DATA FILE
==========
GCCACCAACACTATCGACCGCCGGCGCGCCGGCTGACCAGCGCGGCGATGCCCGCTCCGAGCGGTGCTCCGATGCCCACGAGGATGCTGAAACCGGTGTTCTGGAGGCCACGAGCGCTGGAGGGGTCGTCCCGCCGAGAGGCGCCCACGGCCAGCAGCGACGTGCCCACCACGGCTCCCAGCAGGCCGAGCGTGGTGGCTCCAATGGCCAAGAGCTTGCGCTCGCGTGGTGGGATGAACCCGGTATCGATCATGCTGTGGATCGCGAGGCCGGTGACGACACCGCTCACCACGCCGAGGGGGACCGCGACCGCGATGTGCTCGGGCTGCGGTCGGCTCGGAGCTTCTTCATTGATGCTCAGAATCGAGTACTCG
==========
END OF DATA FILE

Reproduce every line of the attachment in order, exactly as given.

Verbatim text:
GCCACCAACACTATCGACCGCCGGCGCGCCGGCTGACCAGCGCGGCGATGCCCGCTCCGAGCGGTGCTCCGATGCCCACGAGGATGCTGAAACCGGTGTTCTGGAGGCCACGAGCGCTGGAGGGGTCGTCCCGCCGAGAGGCGCCCACGGCCAGCAGCGACGTGCCCACCACGGCTCCCAGCAGGCCGAGCGTGGTGGCTCCAATGGCCAAGAGCTTGCGCTCGCGTGGTGGGATGAACCCGGTATCGATCATGCTGTGGATCGCGAGGCCGGTGACGACACCGCTCACCACGCCGAGGGGGACCGCGACCGCGATGTGCTCGGGCTGCGGTCGGCTCGGAGCTTCTTCATTGATGCTCAGAATCGAGTACTCG